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Market Trends

Textile and Garment Print

From fashion to interior design, Print Monthly takes a look at the opportunities available to commercial and traditional printing companies across the busy textile and garment print markets

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Be a Trendsetter

When it comes to the subject of textile and garment print, conversations about the sort of work on offer in this sector can go on for some time. This is mainly due to the sheer volume of sectors within these two markets and, perhaps more importantly for those printers on the lookout for ways to grow their business, where they can make the most money.

Print service providers (PSPs) need to identify the areas with the most potential for growth, as well as ensure there is enough demand among their current client base to ensure they can make a successful move into the market and that they have the right level of both kit and knowledge to take on this one.

Here, Print Monthly speaks with several manufacturers and suppliers that work with print companies across these markets to find out more about where the core opportunities lie for those seeking to expand and how they can go about capitalising on demand for textile and garment print.

Ups and Downs

Up first is Agfa, which counts larger-format textile print solutions among its portfolio of solutions. Mike Horsten, senior PR and press manager for digital printing and chemicals at Agfa, explains that there is a lot of consolidation in the textile markets with several key trends having emerged in 2024.

Agfa says its Avinci CX3200 is a popular choice for textile print work

“Many smaller companies are now investing into equipment for direct to fabric (DTF) garments or DTF systems,” Horsten says, adding: “On the other hand, the fashion productions are slowing down in Europe and moving back to low labour countries. The exception is soft signage where there is a trend for higher speed and higher quality prints needed for backlit and other specialty applications.

“In terms of target areas for PSPs, they should consider that any event company, stage companies, theatres, and other show companies can use textiles and benefit from many of the textile applications like low weight, recyclability, and ease of installation of the fabrics. Selling textiles into these segments makes sense and is a win-win for PSPs currently offering this type of media.”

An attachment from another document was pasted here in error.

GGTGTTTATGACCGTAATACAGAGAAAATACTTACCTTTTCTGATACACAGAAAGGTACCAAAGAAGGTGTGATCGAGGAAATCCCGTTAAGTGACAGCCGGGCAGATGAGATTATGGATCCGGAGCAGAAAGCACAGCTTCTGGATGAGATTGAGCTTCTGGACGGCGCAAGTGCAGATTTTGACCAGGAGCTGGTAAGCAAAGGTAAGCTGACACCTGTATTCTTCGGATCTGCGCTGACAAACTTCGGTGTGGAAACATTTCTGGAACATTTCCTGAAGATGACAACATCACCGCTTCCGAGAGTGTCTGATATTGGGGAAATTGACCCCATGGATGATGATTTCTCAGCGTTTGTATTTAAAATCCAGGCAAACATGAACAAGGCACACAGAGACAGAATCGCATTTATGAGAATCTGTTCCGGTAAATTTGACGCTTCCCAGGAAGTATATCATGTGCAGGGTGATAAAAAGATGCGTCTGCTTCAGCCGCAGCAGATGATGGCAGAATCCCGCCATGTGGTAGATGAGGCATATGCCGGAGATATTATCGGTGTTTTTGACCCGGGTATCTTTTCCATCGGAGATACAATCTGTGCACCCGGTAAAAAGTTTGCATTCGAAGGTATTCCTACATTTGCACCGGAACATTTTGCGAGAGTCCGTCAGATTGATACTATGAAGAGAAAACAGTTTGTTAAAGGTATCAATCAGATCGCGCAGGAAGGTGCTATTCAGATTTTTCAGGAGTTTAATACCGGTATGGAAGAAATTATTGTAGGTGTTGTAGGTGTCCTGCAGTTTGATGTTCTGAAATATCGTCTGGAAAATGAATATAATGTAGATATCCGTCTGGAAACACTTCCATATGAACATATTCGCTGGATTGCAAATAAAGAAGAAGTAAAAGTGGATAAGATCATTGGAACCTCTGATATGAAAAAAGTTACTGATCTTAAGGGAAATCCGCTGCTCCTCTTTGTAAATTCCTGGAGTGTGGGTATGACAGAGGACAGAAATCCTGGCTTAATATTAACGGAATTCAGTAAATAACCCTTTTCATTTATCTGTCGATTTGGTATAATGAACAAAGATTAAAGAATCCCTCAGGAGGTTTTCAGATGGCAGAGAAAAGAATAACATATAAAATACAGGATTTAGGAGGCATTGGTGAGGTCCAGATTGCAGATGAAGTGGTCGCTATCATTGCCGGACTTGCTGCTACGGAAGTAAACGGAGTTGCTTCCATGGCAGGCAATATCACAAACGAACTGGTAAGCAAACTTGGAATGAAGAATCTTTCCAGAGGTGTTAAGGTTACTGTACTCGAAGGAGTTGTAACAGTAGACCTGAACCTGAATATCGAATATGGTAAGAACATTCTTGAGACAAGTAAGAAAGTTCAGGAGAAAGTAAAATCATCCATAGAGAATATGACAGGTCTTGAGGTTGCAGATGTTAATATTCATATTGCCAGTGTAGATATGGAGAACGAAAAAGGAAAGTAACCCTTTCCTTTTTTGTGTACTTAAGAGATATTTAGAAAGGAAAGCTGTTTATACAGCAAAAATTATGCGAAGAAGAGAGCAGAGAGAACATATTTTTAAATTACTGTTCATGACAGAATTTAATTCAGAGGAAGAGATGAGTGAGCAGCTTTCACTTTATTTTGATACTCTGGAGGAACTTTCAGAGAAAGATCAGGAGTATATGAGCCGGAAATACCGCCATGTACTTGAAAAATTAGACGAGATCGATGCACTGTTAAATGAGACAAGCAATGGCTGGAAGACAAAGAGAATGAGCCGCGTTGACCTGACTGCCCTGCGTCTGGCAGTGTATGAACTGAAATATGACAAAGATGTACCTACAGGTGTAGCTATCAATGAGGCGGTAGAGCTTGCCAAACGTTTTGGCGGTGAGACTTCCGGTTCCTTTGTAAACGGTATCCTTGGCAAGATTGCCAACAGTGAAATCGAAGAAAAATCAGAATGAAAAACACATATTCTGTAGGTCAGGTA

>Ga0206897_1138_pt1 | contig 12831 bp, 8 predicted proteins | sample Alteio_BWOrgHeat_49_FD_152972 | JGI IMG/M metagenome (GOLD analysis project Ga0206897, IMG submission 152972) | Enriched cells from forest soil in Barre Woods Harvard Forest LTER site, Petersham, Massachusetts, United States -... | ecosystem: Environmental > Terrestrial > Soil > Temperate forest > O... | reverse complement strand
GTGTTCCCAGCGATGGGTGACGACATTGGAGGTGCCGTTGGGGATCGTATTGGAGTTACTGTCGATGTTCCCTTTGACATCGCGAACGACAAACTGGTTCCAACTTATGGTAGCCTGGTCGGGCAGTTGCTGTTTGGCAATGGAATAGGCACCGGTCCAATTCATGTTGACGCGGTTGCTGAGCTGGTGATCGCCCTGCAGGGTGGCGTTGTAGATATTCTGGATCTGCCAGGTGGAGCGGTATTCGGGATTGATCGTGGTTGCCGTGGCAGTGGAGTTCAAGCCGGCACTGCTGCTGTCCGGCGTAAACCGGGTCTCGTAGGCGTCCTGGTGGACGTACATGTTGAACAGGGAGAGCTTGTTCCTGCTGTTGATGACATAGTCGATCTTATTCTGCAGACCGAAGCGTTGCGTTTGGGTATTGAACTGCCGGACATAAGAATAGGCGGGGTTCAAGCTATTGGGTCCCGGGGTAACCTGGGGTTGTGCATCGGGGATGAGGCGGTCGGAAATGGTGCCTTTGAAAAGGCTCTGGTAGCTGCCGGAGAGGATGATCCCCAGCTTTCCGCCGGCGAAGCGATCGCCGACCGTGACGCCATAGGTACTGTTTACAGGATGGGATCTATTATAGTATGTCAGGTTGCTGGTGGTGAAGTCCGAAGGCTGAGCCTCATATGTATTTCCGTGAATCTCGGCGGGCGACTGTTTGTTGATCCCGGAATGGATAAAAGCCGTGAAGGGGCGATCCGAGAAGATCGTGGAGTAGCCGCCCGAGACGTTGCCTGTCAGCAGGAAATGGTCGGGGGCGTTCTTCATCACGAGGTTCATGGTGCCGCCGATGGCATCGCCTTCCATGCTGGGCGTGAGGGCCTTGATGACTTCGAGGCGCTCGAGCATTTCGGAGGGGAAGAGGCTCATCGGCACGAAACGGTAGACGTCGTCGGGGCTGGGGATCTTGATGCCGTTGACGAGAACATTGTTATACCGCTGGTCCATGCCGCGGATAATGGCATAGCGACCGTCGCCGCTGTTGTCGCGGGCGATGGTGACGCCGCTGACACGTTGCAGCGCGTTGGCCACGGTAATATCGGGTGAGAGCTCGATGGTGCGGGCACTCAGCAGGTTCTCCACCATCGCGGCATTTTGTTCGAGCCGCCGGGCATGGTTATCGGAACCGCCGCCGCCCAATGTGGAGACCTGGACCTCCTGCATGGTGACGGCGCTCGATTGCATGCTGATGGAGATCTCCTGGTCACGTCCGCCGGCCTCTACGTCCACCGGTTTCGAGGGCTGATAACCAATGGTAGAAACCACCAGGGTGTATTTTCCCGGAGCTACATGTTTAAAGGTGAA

Going into further depth, Horsten says Agfa has many customers that are printing for growth markets in textiles, counting the Olympics, trade shows, football centrepiece openings, branding of events and music festivals as among the projects they have been working on. Horsten says many of these events in the past have been using vinyl and hard materials for the events but, unfortunately, these materials are heavy and not easy to dispose.

“Textiles enabled these organisations to offer the right product to the right audience,” Horsten says, adding: “Textiles are a sustainable way to work and print; they’re easy to handle, lightweight, and fast in production.

Textiles are a sustainable way to work and print; they're easy to handle, lightweight, and fast in production

“The trend is up, and Agfa is ready for this trend with its own developed and produced high ink load sublimation inks, the fast high-quality printers like the Avinci and the software complement of Asanti. Offering the ECO Passport certification, low ink usage, and a good cost per square meter price is what makes the difference in the market.

Horsten picks out both backlit and front-lit as common applications in these areas, but also highlights short-run full-colour flags, as well as event dressing as areas for PSPs to consider when looking at ways to grow their business.

“The big advantage is that making a backlit with textiles is that there is no cracking of inks on the media leaving ugly patches,” Horsten comments, continuing: “This results in bad back-lits especially if the images are dark. As for event banners like cycling the use of non-woven materials is an absolute benefit for long and powerful messaging.”

Large-format Shift to Textiles

Also weighing in here is RA Smart, an approved distributor of HP machinery in the UK. Alex Mighall, who is responsible for sales and marketing at RA Smart, agrees with Horsten in terms of opportunities with textiles in the exhibition sector. He says this is particularly true with tension framing systems and having the ability to produce high-quality exhibition stands that are quick to erect and reusable.

“The added benefit of working with textiles for this sort of work is that shipping is much easier as all the graphics can be folded up small,” Mighall says, adding: “Couple this with a compact and versatile framing system, such as REXframe, and you can save a considerable sum in transport and labour costs, increasing your return on work as a result.

“It would appear that the large-format graphics market continues to pivot towards textiles; these are a more versatile and sustainable solution for signage and exhibition work, and we expect this to continue leading into 2024 and beyond.”

So, what machinery does RA Smart have to support those PSPs looking to take advantage of demand for this work? Mighall says that the company has seen “great” success with the HP Stitch S1000 3.2m-wide dye-sublimation printer in recent time, with multiple installations of the machine throughout the past year both in the UK and Ireland. The HP Stitch S1000 offers both fabric and dye-sublimation printing. It runs at a top speed of 220sq m/hr and can handle material as wide as 3.2m and roll weights of 300kg.

“The HP Stitch S1000 would be the ‘go-to’ recommendation for anyone looking to get into superwide 3.2m dye-sublimation printer, or even those looking for very high production at 1.6m wide, as there is now the option to run dual roll technology,” Mighall says.